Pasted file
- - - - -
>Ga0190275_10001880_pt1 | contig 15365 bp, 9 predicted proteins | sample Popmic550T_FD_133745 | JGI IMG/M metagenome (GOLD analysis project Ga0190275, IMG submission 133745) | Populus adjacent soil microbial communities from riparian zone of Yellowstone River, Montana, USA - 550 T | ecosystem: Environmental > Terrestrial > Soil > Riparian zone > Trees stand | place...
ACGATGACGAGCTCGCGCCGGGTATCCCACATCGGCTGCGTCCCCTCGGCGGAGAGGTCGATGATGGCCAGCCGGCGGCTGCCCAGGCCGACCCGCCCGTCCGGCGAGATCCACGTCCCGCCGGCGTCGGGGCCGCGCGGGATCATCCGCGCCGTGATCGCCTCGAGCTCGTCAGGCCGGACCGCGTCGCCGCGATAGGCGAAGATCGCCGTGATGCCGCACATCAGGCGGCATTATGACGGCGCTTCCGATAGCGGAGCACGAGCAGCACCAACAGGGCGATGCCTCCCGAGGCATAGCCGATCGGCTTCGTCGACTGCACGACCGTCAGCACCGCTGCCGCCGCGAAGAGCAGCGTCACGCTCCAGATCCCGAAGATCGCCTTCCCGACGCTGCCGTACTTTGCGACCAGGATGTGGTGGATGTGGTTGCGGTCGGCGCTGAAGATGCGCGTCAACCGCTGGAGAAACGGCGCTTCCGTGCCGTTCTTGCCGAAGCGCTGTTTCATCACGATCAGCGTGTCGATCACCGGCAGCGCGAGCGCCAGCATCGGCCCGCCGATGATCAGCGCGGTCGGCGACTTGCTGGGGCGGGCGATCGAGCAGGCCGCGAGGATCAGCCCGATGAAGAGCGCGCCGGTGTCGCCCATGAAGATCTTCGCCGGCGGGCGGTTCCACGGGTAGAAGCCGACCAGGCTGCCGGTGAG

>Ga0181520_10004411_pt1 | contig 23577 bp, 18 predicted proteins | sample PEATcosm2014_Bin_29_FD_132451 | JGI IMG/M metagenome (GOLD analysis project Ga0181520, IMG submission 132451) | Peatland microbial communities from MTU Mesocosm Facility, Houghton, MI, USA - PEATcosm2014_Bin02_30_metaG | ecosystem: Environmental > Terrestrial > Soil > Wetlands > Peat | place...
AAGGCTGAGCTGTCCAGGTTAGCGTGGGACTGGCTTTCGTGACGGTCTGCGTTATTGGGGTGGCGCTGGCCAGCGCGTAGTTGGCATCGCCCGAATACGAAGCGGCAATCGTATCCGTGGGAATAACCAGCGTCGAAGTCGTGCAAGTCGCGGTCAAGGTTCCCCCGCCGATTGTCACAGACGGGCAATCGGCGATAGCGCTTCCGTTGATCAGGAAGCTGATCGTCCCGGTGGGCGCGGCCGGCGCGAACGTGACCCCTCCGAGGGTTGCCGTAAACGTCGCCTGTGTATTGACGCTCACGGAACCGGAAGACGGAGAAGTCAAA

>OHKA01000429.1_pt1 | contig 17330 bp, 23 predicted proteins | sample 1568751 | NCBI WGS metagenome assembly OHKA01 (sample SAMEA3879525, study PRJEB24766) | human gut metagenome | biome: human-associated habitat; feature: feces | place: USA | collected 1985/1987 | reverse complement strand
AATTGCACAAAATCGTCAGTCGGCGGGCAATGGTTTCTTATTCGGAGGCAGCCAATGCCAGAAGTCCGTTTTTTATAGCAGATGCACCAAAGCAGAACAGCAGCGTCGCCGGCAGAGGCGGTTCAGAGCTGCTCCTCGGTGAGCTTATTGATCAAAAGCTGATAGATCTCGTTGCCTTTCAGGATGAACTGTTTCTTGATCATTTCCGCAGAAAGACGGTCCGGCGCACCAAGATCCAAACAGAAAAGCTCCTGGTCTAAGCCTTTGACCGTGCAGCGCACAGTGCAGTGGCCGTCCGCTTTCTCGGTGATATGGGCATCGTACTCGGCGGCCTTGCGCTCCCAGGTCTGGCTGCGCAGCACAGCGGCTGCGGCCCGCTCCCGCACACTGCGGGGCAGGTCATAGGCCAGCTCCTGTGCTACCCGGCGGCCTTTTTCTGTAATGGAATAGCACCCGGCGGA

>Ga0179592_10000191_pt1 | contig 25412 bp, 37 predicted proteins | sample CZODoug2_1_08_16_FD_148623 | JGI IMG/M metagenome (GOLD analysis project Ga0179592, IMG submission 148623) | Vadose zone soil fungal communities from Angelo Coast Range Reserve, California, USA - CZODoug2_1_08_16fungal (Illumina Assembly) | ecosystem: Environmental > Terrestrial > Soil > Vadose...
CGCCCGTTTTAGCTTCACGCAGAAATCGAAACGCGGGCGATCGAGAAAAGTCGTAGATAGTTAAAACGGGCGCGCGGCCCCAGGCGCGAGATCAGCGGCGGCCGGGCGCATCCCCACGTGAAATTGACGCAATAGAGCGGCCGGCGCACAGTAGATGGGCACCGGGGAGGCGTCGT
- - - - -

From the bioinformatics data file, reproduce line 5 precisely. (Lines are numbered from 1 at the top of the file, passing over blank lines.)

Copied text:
>OHKA01000429.1_pt1 | contig 17330 bp, 23 predicted proteins | sample 1568751 | NCBI WGS metagenome assembly OHKA01 (sample SAMEA3879525, study PRJEB24766) | human gut metagenome | biome: human-associated habitat; feature: feces | place: USA | collected 1985/1987 | reverse complement strand